Bordering these beaches are meandering tracks taking you alternatively through low scrub land, patches of pigface or daisy bushes and sandy shores.
It is scenic, sometimes haunting and always those stunning colours: the aqua and sapphire of the ocean, the white sandy beaches, the orange and apricot lichen covered rocks.
If you have the time, from any of the beaches you can stroll to the nearby road and walk up to the Furneaux Museum.
It houses a fascinating collection of exhibits and relics about the sealers, the Straitsmen and gives a good feel for the history of the island.
Tucked away at the south western end of Flinders Island, in the Strzelecki National Park, is Trousers Point. One of the most popular spots on the island with a designated camp site under the sheoaks.
It offers good shelter in NE through to SE winds.
The rocky granite headland of Trousers Point has the characteristic orange lichen strip. The turquoise water, the long white crescent beach and the towering peaks of the Strzelecki range overlooking the bay is breathtaking scenery.
Apart from the quiet stroll along the sandy shore for a bit of beach combing, there are a couple of nice walks to stretch your sea legs. One is an easy stroll around the Trousers Point headland to the north-west facing beach of Fotheringate Bay. This 90 minutes round trip takes you along the shore where the weather and marine erosion have carved out broad shore platforms with solution pans, caves and sea stacks.
Another very special and iconic walk, but much longer and quite demanding is the climb to the summit of Mt. Strzelecki. From the beach it is about three kilometres to the start of the track, then a five hour hike up and back.
It is a steep long climb from sea level to the 756m peaks. It is hard on the legs and the breathing, lots of grunting helps!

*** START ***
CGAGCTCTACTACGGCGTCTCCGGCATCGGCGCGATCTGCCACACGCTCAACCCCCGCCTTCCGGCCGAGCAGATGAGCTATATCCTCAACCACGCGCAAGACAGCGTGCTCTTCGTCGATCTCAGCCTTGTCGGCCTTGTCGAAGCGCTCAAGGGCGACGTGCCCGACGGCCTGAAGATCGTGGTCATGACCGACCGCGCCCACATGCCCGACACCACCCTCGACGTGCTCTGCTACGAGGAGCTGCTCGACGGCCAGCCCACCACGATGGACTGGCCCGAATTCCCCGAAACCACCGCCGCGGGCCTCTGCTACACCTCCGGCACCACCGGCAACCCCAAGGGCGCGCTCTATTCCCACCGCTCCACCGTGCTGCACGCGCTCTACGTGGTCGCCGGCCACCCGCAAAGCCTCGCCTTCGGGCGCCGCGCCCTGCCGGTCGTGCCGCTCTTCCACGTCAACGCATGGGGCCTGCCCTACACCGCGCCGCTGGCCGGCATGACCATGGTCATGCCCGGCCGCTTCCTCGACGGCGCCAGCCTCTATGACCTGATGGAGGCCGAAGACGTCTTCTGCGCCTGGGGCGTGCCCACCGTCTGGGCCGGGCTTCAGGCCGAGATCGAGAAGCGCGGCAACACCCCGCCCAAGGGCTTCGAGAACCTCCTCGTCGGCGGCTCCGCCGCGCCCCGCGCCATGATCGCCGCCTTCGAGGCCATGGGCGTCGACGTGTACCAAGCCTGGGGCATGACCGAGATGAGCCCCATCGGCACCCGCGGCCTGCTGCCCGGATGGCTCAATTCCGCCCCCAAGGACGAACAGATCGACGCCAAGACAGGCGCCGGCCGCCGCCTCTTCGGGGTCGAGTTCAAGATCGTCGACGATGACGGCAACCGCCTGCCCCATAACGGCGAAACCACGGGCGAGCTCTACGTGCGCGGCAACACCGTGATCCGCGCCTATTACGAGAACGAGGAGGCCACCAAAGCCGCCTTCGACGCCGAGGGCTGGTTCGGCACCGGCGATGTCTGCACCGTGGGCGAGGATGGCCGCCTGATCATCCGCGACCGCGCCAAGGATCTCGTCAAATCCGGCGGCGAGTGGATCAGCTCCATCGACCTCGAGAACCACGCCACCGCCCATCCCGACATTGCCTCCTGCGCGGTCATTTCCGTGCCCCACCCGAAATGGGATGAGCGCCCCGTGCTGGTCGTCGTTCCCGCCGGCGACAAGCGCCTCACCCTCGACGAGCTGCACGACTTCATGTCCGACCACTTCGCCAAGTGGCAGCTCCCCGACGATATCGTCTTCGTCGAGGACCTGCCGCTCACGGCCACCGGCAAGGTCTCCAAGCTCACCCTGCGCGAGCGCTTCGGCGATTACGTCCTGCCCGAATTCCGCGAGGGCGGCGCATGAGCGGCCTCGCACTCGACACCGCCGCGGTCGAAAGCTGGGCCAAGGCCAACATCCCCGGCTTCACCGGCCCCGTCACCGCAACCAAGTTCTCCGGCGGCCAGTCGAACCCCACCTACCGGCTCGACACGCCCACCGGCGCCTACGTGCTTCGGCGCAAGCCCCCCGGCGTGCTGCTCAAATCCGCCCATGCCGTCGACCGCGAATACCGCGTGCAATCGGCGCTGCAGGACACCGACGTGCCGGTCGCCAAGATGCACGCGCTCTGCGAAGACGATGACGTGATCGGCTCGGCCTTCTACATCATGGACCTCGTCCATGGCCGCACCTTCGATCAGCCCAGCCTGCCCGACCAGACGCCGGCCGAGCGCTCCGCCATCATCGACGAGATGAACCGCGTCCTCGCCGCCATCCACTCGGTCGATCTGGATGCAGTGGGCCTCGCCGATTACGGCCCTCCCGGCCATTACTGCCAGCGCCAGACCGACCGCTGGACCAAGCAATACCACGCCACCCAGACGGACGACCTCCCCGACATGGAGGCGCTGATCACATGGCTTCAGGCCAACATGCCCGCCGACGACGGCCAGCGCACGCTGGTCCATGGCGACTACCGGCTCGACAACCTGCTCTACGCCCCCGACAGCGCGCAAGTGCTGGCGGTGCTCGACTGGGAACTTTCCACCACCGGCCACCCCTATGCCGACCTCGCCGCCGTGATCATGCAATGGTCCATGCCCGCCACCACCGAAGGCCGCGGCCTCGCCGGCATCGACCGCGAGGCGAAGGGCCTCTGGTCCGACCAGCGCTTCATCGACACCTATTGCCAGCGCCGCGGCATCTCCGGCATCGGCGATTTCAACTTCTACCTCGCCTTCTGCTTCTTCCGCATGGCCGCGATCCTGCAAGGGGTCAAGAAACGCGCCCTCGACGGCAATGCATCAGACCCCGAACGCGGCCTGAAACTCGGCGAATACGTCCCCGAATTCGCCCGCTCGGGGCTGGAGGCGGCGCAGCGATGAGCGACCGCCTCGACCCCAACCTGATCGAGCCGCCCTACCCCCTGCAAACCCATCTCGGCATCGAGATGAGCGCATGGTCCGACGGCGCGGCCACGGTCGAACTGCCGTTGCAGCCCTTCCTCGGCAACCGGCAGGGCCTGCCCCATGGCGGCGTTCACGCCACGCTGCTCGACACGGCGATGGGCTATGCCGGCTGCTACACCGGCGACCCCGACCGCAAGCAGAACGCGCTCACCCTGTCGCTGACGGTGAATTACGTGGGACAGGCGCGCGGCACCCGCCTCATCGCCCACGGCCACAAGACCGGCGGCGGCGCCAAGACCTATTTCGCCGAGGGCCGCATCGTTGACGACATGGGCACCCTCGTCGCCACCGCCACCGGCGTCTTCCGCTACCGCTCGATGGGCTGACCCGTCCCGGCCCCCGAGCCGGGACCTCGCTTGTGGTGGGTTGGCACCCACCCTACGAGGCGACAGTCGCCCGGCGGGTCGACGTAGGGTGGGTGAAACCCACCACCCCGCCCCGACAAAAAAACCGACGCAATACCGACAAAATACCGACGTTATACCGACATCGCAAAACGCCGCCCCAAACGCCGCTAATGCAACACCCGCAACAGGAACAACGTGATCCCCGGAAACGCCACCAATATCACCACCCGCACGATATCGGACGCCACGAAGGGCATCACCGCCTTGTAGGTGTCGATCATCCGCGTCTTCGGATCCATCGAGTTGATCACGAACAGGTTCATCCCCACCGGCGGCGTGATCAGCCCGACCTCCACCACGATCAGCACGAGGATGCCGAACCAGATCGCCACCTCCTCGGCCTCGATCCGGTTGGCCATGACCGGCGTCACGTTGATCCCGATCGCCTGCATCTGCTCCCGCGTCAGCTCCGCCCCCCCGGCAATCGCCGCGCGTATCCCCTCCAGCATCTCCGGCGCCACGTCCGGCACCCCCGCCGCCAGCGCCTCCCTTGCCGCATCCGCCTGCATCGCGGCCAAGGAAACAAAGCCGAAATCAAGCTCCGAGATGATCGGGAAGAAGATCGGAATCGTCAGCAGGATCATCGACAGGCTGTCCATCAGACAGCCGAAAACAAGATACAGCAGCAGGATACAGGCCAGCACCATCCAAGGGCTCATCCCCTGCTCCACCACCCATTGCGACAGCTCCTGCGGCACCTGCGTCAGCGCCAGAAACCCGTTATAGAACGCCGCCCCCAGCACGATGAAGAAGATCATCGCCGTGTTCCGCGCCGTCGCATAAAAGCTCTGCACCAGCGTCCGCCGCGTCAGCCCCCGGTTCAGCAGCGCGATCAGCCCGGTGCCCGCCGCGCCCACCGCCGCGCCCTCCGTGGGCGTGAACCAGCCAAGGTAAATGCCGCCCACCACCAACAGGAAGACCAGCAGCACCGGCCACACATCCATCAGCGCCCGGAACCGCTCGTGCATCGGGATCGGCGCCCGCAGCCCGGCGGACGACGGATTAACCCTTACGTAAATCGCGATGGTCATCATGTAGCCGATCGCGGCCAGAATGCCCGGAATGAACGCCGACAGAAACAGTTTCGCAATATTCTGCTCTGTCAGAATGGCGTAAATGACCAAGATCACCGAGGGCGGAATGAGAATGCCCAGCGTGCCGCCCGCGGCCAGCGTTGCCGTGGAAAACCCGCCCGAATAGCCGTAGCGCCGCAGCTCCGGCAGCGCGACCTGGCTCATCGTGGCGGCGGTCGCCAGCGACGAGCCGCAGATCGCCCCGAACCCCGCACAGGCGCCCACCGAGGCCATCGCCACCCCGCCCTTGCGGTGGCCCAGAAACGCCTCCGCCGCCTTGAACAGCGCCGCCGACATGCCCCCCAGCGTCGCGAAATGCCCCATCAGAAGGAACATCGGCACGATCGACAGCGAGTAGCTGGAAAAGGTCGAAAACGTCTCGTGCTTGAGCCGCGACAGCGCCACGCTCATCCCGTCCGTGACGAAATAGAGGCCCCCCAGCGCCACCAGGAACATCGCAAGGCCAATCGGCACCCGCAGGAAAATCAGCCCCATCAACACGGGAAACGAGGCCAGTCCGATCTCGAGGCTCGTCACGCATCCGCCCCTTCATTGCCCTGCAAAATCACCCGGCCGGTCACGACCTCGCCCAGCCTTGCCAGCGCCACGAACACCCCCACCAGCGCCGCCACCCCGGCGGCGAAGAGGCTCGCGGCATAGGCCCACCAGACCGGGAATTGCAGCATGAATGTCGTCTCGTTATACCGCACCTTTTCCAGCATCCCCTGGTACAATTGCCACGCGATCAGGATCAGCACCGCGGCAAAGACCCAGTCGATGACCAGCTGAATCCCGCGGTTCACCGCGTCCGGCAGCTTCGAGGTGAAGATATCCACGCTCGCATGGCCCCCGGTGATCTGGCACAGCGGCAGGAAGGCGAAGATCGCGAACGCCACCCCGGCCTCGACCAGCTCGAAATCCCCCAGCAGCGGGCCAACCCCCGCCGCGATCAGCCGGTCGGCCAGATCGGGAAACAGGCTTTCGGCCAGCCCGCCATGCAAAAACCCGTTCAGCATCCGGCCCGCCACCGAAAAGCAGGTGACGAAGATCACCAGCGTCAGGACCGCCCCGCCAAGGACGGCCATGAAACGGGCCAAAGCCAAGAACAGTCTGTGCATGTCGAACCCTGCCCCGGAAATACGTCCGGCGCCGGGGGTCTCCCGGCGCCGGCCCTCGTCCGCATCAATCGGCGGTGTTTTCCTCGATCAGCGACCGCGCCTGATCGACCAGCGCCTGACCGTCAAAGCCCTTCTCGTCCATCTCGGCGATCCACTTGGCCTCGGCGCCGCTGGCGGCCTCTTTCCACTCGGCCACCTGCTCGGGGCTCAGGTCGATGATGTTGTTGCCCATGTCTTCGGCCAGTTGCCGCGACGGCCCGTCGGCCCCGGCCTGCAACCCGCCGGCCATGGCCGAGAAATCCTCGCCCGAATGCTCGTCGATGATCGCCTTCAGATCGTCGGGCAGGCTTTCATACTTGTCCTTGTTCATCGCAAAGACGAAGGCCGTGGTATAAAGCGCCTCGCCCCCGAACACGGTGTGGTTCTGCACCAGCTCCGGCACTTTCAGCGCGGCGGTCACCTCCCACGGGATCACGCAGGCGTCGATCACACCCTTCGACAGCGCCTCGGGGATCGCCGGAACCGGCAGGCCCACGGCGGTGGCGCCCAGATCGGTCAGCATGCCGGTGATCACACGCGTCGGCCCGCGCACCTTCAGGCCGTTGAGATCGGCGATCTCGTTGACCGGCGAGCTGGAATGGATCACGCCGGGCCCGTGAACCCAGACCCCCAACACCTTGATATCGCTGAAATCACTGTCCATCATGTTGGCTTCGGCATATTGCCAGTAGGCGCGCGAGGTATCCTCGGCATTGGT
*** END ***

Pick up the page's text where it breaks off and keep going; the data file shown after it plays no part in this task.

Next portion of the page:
At the summit you are rewarded with impressive views towards Cape Barren Island and Mt. Munroe, the Vansittart shoals, the Franklin Sound, the Darling Range.
After all this physical challenge and a quick dip in the rather refreshing water of Trousers Point, you can use the free and very well maintained gas barbecue facilities with a view over the anchorage. There is only one problem: the size of the mozzies! As the locals put it “you get attacked by two of them and you are a gonner. “There is one to hold you down, the other to bite you!”
Be warned: full body armour and Aeroguard on.
For those who wonder about the name, Trousers Point, there are a couple of possible explanations. One story says the name commemorates the lucky escape by a certain Richard Burgess, without his trousers, from the wreck of the Sarah Ann Blanche. Another story assigns the name to the discovery of a box of trousers which had floated away and washed up on the beach from another wreck, that of the Cambridgeshire in 1875.
Badger Island is located opposite the western entrance of the Franklin Sound, separating Flinders Island from Cape Barren Island.
It is a low lying granite and limestone island, aboriginal owned and extensively grazed. The island was named after the vessel Badger which was wrecked here.
There are a couple of good anchorages in about three to five metres of water over sand, one on the northern shores, offering E to SW shelter and one on the eastern shore called Lucy’s Beach, offering SW to NNW shelter.
From Lucy’s Beach the view towards
the Franklin Sound and nearby Chappell
Island is to die for and this is one of our
What is there not to like: the views are panoramic; the fishing is good, beachcombing excellent, walks ashore scenic. There is a derelict pier, an abandoned shack, a windmill, a small graveyard, all attesting to active pastoral life not so long ago.
A few nearby islets are clustered together and form part of the Badger Group, including the more notable Mount Chappell Island (feared for its numerous tiger snakes) and Goose Island where there is a tall lighthouse.
Thunder and Lightning Bay
Situated on the western shore of Cape Barren Island, the large bay of Thunder and Lightning offers great shelter from nor-norwest to south east winds in two to five metres of water over sand and weed.
You can anchor close to the beach at the northern end of the bay, or anywhere in the centre. The southern end has a few large rocks and shoals, so is best avoided.
A long sandy beach offers plenty of leg stretch and beachcombing opportunities and there is a fresh water creek at the southern end, not good enough for drinking but fine for replenishing camp shower bags.
Contrary to what the name might suggest, this is a quiet, peaceful and rather beautiful anchorage.
We wondered where the daunting name 'Thunder and lightning' came from. Is it referring to the foul weather that descends from the nearby hills?